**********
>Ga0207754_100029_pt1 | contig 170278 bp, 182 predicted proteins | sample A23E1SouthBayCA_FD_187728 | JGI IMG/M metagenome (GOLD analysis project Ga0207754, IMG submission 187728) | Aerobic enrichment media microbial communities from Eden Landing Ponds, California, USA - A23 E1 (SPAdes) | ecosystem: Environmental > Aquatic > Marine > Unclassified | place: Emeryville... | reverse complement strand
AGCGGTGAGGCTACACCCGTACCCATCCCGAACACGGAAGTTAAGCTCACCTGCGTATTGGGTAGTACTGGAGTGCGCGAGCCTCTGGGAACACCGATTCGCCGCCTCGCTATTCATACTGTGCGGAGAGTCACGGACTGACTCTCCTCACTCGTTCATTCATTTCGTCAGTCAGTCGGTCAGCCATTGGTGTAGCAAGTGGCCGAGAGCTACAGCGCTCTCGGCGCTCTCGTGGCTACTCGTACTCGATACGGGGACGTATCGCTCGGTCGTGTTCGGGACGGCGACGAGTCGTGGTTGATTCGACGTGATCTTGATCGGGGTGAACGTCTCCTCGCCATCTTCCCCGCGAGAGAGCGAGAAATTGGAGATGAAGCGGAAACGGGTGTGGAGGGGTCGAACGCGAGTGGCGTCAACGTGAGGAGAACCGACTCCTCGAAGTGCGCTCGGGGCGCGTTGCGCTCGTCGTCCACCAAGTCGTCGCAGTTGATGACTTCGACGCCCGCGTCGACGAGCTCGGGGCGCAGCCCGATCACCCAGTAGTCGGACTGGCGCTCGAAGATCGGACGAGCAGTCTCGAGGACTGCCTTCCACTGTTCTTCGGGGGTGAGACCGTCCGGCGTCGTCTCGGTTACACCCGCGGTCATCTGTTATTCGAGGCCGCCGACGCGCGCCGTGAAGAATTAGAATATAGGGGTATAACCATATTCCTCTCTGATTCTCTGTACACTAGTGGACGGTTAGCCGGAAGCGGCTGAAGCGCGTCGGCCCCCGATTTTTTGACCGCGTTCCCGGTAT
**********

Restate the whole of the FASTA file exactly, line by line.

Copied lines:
>Ga0207754_100029_pt1 | contig 170278 bp, 182 predicted proteins | sample A23E1SouthBayCA_FD_187728 | JGI IMG/M metagenome (GOLD analysis project Ga0207754, IMG submission 187728) | Aerobic enrichment media microbial communities from Eden Landing Ponds, California, USA - A23 E1 (SPAdes) | ecosystem: Environmental > Aquatic > Marine > Unclassified | place: Emeryville... | reverse complement strand
AGCGGTGAGGCTACACCCGTACCCATCCCGAACACGGAAGTTAAGCTCACCTGCGTATTGGGTAGTACTGGAGTGCGCGAGCCTCTGGGAACACCGATTCGCCGCCTCGCTATTCATACTGTGCGGAGAGTCACGGACTGACTCTCCTCACTCGTTCATTCATTTCGTCAGTCAGTCGGTCAGCCATTGGTGTAGCAAGTGGCCGAGAGCTACAGCGCTCTCGGCGCTCTCGTGGCTACTCGTACTCGATACGGGGACGTATCGCTCGGTCGTGTTCGGGACGGCGACGAGTCGTGGTTGATTCGACGTGATCTTGATCGGGGTGAACGTCTCCTCGCCATCTTCCCCGCGAGAGAGCGAGAAATTGGAGATGAAGCGGAAACGGGTGTGGAGGGGTCGAACGCGAGTGGCGTCAACGTGAGGAGAACCGACTCCTCGAAGTGCGCTCGGGGCGCGTTGCGCTCGTCGTCCACCAAGTCGTCGCAGTTGATGACTTCGACGCCCGCGTCGACGAGCTCGGGGCGCAGCCCGATCACCCAGTAGTCGGACTGGCGCTCGAAGATCGGACGAGCAGTCTCGAGGACTGCCTTCCACTGTTCTTCGGGGGTGAGACCGTCCGGCGTCGTCTCGGTTACACCCGCGGTCATCTGTTATTCGAGGCCGCCGACGCGCGCCGTGAAGAATTAGAATATAGGGGTATAACCATATTCCTCTCTGATTCTCTGTACACTAGTGGACGGTTAGCCGGAAGCGGCTGAAGCGCGTCGGCCCCCGATTTTTTGACCGCGTTCCCGGTAT